We will continue to work with first nations to ensure that children and families have the support they need.
Mrs. Carol Hughes (Algoma—Manitoulin—Kapuskasing, NDP):  
    Mr. Speaker, violence against aboriginal women is a public health crisis. Shelters provide front-line health services to first nations, Inuit and Métis people. However, overcrowding and limited resources mean that women are not getting the help they need. Shelters struggle to stay afloat and have difficulty navigating the mess of short-term funding programs.
    There is no excuse. Will the minister commit to increasing core funding for women's shelter's on reserve, yes or no?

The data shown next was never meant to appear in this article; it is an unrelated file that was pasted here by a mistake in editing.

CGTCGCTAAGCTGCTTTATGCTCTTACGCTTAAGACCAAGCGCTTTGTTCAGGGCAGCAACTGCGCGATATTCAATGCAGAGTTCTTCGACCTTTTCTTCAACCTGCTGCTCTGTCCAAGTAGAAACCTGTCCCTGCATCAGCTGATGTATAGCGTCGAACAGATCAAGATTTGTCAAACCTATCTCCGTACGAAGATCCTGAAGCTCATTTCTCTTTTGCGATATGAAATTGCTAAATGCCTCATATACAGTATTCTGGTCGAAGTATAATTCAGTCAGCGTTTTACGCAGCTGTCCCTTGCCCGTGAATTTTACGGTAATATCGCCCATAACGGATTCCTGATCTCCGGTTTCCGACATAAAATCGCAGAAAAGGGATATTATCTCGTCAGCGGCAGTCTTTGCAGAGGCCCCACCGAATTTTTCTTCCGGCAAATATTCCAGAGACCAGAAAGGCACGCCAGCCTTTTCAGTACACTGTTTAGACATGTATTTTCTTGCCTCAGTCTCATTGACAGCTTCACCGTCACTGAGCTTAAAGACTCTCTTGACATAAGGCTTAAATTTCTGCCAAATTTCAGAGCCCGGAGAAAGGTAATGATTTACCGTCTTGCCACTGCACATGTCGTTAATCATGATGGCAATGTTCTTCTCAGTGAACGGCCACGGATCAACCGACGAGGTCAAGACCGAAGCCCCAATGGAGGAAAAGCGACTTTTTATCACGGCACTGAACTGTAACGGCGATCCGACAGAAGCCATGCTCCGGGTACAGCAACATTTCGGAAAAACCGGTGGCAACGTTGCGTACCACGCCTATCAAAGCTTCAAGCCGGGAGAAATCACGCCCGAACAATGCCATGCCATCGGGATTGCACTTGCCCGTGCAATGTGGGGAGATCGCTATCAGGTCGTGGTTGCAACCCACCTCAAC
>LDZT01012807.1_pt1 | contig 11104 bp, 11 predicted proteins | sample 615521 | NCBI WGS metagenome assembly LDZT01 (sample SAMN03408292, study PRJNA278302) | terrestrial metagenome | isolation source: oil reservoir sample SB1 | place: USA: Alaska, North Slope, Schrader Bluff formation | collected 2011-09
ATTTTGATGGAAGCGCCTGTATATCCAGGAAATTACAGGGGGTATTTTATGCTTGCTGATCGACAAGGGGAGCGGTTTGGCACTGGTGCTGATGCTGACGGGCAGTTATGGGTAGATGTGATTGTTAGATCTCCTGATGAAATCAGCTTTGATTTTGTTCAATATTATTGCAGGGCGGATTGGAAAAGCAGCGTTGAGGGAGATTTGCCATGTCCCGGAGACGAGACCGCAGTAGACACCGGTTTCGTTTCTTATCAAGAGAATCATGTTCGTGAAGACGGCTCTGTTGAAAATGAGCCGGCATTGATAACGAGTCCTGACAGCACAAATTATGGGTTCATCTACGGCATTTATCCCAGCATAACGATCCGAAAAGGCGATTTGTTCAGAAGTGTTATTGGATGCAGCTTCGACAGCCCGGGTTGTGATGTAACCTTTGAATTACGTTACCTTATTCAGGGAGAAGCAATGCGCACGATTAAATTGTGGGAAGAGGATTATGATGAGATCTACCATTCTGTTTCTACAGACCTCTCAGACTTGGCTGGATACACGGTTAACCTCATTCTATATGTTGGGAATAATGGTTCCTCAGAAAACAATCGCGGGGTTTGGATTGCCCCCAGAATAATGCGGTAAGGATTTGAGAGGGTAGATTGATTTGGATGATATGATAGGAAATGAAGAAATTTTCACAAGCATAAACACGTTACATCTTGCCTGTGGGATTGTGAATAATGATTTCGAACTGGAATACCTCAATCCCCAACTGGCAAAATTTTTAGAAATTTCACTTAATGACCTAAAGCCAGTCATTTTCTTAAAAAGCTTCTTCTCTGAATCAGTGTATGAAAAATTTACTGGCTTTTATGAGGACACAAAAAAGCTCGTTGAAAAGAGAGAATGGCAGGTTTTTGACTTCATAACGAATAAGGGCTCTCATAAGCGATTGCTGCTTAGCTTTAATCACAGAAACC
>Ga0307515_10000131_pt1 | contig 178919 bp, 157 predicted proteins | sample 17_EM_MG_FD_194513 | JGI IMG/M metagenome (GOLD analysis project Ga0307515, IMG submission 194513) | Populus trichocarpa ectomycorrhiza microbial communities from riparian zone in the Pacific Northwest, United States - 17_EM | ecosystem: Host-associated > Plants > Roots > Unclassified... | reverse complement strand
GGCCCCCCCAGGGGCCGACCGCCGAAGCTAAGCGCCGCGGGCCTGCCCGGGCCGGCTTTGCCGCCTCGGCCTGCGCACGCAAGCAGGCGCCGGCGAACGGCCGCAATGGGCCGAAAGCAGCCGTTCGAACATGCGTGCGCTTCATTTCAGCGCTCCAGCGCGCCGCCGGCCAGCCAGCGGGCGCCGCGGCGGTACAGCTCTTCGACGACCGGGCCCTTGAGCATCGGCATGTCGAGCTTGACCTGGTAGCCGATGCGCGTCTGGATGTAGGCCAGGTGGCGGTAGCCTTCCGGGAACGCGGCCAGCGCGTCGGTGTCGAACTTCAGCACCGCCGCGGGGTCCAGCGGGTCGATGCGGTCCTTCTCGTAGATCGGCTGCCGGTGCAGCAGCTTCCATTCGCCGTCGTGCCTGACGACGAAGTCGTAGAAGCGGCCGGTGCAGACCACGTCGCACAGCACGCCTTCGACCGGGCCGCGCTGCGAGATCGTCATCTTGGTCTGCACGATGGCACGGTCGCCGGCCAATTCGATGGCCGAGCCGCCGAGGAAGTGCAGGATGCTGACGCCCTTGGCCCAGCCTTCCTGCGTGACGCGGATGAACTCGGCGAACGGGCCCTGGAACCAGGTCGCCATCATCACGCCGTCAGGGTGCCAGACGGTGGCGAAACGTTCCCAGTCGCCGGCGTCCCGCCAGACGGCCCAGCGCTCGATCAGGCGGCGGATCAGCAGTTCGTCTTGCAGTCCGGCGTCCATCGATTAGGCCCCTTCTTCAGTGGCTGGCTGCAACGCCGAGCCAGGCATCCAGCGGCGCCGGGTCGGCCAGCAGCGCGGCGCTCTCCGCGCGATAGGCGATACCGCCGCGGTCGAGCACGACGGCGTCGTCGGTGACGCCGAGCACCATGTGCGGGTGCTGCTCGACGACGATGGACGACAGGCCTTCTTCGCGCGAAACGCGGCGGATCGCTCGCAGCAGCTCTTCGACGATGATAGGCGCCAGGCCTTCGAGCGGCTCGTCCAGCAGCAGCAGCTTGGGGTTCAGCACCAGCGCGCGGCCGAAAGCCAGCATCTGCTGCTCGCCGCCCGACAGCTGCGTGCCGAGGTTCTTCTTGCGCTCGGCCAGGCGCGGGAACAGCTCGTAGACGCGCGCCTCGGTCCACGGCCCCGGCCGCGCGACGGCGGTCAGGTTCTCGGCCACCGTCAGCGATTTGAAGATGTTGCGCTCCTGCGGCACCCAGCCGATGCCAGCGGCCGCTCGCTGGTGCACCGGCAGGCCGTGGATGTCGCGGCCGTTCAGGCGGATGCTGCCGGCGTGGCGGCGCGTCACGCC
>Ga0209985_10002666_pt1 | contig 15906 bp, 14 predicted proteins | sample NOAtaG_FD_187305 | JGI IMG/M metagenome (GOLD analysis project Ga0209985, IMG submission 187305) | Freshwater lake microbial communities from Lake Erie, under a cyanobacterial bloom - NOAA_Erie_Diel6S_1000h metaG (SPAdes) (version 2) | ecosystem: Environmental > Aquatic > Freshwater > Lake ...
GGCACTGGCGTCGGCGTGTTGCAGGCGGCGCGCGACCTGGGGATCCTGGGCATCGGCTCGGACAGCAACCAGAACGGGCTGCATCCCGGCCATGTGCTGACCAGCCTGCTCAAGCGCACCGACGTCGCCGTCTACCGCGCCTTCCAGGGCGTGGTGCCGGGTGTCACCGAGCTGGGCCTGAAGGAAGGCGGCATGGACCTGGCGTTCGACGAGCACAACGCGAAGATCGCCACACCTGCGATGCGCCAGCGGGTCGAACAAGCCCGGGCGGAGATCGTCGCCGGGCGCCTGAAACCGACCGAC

(1435)  

Hon. John Duncan (Minister of Aboriginal Affairs and Northern Development, CPC):  
    Mr. Speaker, we believe the best way to ensure first nation children and families get the support and services they need is by working together with first nations, the provinces and the territories. Our commitment to supporting first nation children and families is clear. We have significantly increased funding and partnerships to enable first nation children and families to access the services they need.

[Translation]

Housing

Ms. Marjolaine Boutin-Sweet (Hochelaga, NDP):  
    Mr. Speaker, access to emergency or permanent housing is essential for women who want to escape violence. Every year, 100,000 women and children are forced out of their homes. Affordable housing is critical. Yet Canada is the only G8 country that still does not have a national housing strategy.